Florida means business Irish chaser throws down the gauntlet to Cheltenham Gold Cup winner

A week after See More Business opened the defence of his Cheltenham Gold Cup crown with a stylish win at Wetherby, Florida Pearl, Ireland's best chaser, followed suit yesterday at Down Royal on the long road to the rematch at Prestbury Park next March. The Willie Mullins-trained seven-year-old jumped immaculately to beat Dorans Pride in the James Nicholson Wine Merchant Champion Chase, the feature event at Northern Ireland's first official festival of racing.

A week after See More Business opened the defence of his Cheltenham Gold Cup crown with a stylish win at Wetherby, Florida Pearl, Ireland's best chaser, followed suit yesterday at Down Royal on the long road to the rematch at Prestbury Park next March. The Willie Mullins-trained seven-year-old jumped immaculately to beat Dorans Pride in the James Nicholson Wine Merchant Champion Chase, the feature event at Northern Ireland's first official festival of racing.

Paul Carberry, riding the gelding for the first time in public, let him drop back and lob along as Ferbet Junior, one of last year's best novices, blazed his customary trail. To the young grey's credit, against a couple of high-class seasoned campaigners, he stayed in front until the fifth fence from home. Four out Dorans Pride and Florida Pearl ranged alongside and the trio were in the air together, but thereafter the contenders were reduced to a pair and then, as Florida Pearl took his old rival's measure for the fourth time in as many meetings at the penultimate obstacle, just one.

The giant white-faced bay popped over the last and crossed the line a comfortable three lengths clear. Afterwards Mullins owned that his main emotion was relief. He said: "I didn't realise how apprehensive I was until I got there up onto the stands and started watching. And when Ferbet Junior got 15 lengths out of the gate it didn't help. I was very pleased to see him over the last but things could not have gone better; the rider and horse got on fine and he jumped well. Though he did have a good blow after the race, he was as straight as he could be at this stage of the year. I didn't want to come here for a £100,000 race half-baked, get beaten and have a hard time. As it is I can now ease off a bit and let him relax."

Mullins has no illusions about the task facing Florida Pearl this year. Violet O'Leary's gelding, touted by some as the next Arkle, did not live up to expectations and could finish only third in the Gold Cup. He said: "See More Business is obviously better than ever and we've got 17 lengths to make up. And although we've probably improved, by the look of it, he has too."

The chasing stars drew a huge crowd to the County Down track from both north and south of the Irish border in what proved a hugely successful launch to the new venture. The festival is the brainchild of by the Northern Ireland Events Company, a government-backed body whose aim is to bring top sport to the six counties. And although Down Royal is steeped in and surrounded by political history - the course, lying in the Lagan Valley, received its first Royal subsidy from King Billy when he was on his way to the Battle Of The Boyne back in 1690 and the infamous Maze prison is visible from the grandstand - racing is the perfect medium for cross-community harmony.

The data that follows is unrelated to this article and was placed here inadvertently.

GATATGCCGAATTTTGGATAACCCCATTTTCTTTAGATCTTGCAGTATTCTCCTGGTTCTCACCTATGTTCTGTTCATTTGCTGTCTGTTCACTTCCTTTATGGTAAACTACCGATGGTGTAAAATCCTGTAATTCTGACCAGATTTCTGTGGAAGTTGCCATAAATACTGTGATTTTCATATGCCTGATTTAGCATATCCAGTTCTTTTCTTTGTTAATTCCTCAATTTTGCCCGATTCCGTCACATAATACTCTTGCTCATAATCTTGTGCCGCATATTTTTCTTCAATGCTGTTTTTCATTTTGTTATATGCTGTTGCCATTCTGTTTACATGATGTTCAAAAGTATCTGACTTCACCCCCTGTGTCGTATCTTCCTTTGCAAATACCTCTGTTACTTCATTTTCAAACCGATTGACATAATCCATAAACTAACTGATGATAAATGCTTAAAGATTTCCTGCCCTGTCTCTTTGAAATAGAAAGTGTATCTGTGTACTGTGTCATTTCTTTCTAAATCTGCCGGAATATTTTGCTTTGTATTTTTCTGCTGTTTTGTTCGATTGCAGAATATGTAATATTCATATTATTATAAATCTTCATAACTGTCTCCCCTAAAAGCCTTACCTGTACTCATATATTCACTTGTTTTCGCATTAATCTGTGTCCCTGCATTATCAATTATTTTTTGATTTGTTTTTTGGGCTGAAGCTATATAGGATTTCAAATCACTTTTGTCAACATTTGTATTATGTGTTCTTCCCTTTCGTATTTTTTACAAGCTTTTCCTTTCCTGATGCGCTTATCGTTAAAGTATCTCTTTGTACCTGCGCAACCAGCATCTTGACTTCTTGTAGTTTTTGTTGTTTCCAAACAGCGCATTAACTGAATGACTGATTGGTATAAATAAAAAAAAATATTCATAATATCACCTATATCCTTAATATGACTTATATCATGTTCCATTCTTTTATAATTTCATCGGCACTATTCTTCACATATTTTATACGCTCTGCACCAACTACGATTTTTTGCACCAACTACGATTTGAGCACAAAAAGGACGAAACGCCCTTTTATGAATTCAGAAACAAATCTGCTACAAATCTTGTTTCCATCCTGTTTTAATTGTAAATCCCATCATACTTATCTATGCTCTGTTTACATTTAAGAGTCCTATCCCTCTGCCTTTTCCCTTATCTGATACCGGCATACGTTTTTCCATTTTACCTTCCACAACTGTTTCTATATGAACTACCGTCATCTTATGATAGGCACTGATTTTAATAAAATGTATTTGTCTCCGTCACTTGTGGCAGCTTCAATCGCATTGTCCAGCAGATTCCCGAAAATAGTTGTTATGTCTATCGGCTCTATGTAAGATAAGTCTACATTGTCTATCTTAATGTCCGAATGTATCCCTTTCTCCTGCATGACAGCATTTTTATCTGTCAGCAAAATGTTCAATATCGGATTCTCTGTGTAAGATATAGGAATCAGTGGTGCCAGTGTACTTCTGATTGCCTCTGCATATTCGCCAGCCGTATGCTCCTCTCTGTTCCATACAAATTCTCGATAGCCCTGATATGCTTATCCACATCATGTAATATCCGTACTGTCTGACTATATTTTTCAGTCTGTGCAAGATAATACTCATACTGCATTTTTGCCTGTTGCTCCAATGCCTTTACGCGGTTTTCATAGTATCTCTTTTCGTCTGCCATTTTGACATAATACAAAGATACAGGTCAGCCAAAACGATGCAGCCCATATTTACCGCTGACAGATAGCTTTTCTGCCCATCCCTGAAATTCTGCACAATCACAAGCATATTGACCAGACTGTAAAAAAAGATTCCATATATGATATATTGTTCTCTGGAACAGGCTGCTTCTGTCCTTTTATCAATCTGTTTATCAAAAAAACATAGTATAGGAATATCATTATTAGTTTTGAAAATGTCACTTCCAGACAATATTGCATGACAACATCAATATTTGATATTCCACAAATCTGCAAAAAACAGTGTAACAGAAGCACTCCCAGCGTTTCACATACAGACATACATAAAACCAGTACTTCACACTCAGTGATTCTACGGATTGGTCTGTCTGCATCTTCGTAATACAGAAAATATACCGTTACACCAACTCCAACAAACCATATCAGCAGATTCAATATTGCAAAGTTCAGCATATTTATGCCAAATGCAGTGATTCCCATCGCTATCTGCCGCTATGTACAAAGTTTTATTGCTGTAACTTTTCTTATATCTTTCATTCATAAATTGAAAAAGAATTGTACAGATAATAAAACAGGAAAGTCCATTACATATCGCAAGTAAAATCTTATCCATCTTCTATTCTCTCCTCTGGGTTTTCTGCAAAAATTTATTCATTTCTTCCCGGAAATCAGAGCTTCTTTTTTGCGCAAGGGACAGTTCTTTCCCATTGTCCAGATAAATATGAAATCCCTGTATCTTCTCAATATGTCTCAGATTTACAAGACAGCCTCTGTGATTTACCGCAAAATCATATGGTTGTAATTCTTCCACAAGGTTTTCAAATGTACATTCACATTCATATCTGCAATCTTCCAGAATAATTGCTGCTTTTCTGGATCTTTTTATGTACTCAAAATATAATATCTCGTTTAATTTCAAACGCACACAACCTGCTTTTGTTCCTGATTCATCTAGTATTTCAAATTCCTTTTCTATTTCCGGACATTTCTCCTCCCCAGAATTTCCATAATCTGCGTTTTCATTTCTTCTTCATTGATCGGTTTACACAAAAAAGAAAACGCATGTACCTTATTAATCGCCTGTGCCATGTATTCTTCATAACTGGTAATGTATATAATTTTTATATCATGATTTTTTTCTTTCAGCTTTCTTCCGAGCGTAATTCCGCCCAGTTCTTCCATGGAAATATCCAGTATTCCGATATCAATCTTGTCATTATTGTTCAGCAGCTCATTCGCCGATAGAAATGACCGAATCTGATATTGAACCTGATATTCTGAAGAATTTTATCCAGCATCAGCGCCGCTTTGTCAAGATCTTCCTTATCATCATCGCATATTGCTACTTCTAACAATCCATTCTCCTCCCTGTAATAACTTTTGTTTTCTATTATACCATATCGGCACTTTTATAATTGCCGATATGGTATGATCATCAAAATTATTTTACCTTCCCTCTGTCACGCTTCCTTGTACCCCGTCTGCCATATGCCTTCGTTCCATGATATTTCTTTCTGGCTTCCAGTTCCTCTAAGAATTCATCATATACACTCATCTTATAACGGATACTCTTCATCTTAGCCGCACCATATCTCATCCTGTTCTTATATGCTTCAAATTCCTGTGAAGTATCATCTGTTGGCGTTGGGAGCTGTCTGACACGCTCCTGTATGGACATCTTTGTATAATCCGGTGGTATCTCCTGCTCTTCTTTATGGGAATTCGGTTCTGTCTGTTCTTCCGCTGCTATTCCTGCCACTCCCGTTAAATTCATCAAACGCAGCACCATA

It was entirely appropriate that Florida Pearl and Dorans Pride should take the first two places in Northern Ireland's richest race, for they were both bred in the oft-troubled province. But no one cares whether they are Protestant horses or Catholic horses.

Mike Todd, the Down Royal manager, said: "People here are bound by the love of a good horse and the idea is to start projecting Northern Ireland in a more positive manner ."

The news that Shaamit, the 1996 Derby winner, and the durable Posidonas will both stand at Ulster studs next year can do nothing but help.

Tony McCoy, one of Ulster 's other famous sons, was on duty in Britain and made a successful mid-afternoon dash from Chepstow to Wincanton to complete a double on two of Martin Pipe's fine young prospects. Having partnered Lady Cricket to a consummately easy victory in the Rising Star's Novices Chase at the Welsh track, he had to work only slightly harder to boot Wahiba Sands clear of Chai-Yo in the Tanglefoot Limited Handicap Hurdle.

But there was sadness at Sandown in a sport which sometimes demands a harrowing price. A day after the sport lost one of its major players, French Holly, in a schooling fall, the chaser Eulogy, mainstay of Richard Rowe's small yard, lost his life in a crash on the course where he had won the Whitbread Gold Cup six months ago.

At Doncaster the November Handicap, the last feature of the domestic Flat season, went in a finish of heads to the lightly-weighted mare Flossy, who relegated Carlys Quest to the runner-up spot for the second successive year with Lord Lamb, the favourite, a fast-finishing third. But Jack Berry's career as a trainer ended on a low note when his final runner Best Of All was brought down in the ladies' race, an accident which knocked out Beverley Kendall, her rider, for 15 minutes and put her in hospital.

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